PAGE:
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A Grecian Temple rising from the Deep.”
To be repeated thence, but gently sank
Suffice it, therefore, if the rural Muse
Through crystal water, smoothly as a Hawk,
* Turn where we may.” said I, “we cannot err | In this delicious Region.”—Cultured slopes, Wild tracts of forest-ground, and scattered groves, And mountains bare—or clothed with ancient woods, Surrounded us; and, as we held our way Along the level of the glassy flood, They ceased not to surround us; change of place, From kindred features diversely combined, Producing change of beauty ever new. –Ah! that such beauty, varying in the light of living nature, cannot be pourtrayed By words, nor by the pencil's silent skill; But is the property of him alone Who hath beheld it, noted it with care, And in his mind recorded it with love!
Wouchsafe sweet influence, while her Poet speaks
Whose ends are gained? Behold an emblem here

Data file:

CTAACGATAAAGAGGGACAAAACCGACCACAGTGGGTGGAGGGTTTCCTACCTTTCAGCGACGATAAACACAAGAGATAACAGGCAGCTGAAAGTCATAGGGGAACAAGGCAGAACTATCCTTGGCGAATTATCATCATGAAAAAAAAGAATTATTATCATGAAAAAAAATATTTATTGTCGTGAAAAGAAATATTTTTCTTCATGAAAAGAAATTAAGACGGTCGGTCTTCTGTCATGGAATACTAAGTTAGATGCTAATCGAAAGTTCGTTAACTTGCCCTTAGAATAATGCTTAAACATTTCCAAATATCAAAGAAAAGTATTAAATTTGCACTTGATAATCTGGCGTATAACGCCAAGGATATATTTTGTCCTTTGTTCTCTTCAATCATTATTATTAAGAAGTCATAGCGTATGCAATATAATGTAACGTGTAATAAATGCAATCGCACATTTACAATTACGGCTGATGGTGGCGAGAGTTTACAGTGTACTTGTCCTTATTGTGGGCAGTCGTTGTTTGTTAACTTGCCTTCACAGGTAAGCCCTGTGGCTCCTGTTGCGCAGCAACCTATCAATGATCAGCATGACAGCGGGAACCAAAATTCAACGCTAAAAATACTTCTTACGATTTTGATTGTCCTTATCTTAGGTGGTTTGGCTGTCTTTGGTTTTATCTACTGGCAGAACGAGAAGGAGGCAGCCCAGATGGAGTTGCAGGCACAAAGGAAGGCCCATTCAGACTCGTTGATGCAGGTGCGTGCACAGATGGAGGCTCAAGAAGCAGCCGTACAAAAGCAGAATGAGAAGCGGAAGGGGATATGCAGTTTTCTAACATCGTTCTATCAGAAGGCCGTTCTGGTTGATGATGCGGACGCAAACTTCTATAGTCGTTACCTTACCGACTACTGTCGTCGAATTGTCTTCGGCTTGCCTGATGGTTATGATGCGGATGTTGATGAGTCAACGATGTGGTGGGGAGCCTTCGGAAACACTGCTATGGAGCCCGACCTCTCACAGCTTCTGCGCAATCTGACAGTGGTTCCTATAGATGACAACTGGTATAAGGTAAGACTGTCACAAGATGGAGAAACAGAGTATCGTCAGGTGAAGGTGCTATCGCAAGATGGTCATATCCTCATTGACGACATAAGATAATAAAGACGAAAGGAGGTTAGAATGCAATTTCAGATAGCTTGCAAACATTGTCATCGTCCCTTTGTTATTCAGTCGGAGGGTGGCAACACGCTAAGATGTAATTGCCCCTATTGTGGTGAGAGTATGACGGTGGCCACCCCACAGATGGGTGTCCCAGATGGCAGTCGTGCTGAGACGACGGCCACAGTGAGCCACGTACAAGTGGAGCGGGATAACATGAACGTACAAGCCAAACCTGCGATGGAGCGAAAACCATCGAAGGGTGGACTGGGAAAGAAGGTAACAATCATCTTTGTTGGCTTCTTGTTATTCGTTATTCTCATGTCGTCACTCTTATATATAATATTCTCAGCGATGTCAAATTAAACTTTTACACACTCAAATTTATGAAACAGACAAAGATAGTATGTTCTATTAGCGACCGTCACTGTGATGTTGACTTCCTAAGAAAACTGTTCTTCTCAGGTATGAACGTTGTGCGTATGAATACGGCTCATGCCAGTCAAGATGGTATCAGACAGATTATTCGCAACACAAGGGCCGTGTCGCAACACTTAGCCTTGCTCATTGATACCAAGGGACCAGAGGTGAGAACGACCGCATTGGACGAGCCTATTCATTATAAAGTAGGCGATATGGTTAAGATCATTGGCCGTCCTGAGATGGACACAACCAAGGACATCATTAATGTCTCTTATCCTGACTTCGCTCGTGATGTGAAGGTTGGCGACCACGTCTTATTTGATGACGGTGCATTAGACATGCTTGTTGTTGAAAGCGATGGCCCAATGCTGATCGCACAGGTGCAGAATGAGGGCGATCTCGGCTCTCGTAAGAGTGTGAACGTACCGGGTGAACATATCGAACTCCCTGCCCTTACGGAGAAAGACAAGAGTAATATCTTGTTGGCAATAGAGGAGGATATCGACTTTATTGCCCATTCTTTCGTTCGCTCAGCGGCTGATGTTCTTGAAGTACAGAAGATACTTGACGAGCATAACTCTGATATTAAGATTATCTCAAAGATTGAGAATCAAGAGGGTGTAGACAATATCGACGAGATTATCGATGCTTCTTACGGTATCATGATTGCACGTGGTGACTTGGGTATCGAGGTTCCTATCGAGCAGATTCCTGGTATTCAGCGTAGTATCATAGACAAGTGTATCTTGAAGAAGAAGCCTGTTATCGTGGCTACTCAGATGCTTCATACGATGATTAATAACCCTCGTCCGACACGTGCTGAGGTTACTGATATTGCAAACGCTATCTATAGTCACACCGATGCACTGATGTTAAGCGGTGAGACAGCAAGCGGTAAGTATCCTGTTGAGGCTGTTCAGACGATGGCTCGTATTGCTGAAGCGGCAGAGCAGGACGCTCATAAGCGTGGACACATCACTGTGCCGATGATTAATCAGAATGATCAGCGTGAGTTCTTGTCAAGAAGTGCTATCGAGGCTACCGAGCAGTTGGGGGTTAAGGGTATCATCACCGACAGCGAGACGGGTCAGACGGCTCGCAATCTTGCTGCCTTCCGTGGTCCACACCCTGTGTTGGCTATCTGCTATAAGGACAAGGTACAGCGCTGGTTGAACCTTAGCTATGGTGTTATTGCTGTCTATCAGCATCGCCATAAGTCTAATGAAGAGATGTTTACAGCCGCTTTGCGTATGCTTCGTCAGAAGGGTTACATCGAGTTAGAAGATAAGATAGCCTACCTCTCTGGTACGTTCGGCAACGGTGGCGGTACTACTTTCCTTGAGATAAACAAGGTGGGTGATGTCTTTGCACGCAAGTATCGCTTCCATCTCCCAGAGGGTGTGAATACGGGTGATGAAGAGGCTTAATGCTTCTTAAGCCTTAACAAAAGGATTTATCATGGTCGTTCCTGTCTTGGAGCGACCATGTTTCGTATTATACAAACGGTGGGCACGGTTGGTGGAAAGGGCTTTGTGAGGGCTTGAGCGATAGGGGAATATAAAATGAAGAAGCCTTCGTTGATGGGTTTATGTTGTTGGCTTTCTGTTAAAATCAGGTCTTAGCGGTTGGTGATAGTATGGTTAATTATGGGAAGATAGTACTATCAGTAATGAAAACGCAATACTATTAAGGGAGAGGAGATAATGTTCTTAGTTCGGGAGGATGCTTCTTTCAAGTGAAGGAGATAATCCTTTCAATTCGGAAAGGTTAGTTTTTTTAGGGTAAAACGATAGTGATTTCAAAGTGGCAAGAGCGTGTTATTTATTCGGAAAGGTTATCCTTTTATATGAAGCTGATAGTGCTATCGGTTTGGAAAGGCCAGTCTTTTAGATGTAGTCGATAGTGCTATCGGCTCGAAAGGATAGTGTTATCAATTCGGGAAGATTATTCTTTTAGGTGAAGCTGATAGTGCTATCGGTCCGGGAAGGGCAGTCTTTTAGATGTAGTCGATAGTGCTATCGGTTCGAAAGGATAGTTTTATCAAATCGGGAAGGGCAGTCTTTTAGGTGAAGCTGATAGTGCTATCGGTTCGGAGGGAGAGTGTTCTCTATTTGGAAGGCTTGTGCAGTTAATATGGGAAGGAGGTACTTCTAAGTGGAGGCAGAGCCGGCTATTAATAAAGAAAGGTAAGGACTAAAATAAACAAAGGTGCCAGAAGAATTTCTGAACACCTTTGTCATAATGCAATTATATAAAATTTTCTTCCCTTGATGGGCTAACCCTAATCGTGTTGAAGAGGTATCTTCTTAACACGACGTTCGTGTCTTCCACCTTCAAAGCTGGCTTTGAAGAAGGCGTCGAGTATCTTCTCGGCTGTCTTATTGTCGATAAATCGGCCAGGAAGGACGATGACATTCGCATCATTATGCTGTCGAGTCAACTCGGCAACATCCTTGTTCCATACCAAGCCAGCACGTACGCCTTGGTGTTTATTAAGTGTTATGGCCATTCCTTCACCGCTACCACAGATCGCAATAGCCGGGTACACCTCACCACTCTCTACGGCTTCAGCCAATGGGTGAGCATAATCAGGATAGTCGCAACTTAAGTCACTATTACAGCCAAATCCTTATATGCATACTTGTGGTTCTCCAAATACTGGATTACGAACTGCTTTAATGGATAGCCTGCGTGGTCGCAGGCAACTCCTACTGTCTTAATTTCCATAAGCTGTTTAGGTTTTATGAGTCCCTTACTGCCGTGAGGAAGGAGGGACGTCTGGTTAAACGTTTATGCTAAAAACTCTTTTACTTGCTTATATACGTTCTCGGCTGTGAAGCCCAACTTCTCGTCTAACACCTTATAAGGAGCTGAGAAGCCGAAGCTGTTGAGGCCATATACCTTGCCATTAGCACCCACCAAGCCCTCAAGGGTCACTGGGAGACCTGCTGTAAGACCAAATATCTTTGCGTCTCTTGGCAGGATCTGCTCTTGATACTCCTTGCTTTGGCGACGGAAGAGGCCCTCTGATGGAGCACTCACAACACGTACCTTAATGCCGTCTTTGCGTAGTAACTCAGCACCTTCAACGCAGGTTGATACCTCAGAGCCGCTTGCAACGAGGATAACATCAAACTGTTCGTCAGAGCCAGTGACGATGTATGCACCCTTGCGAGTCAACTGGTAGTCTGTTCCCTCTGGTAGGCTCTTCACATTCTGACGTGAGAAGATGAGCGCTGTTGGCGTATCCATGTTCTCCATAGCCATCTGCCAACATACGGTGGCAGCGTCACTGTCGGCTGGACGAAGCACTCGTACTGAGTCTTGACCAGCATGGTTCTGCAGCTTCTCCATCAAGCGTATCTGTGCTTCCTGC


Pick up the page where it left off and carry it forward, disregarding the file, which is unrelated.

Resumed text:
This plaintive note disturbed not the repose
Soft heath this elevated spot supplied, And choice of moss-clad stones, whereon we couched Or sat reclined—admiring quietly The general aspect of the scene; but each Not seldom over anxious to make known His own discoveries; or to favourite points
| Directing notice merely from a wish
To impart a joy, imperfect while unshared.
on the refulgent spectacle—diffused t
Through earth, sky, water, and all visible space
The Priest in holy transport thus exclaimed
Save by degrees and steps which Thou hast deigned
“So fare the many; and the thoughtful few, Who in the anguish of their souls bewail This dire perverseness, cannot chuse but ask, Shall it endure?—Shall cnmity and strife, Falsehood and guile be left to sow their seed; And the kind never perish 1–Is the hope Fallacious, or shall righteousness obtain A peaceable dominion, wide as earth, And ne'er to fail Shall that blest day arrive When they, whose choice or lot it is to dwell In crowded cities, without fear shall live Studious of mutual benefit; and he, Whom morning wakes, among sweet dews and flowers Of every clime, to till the lonely field, Be happy in himself —The law of faith Working through love such conquest shall it gain, Such triumph over sin and guilt achieve 1 Almighly Lord, thy further grace impart And with that help the wonder shall be seen Fulfilled, the hope accomplished ; and thy praise Be sung with transport and unceasing joy.”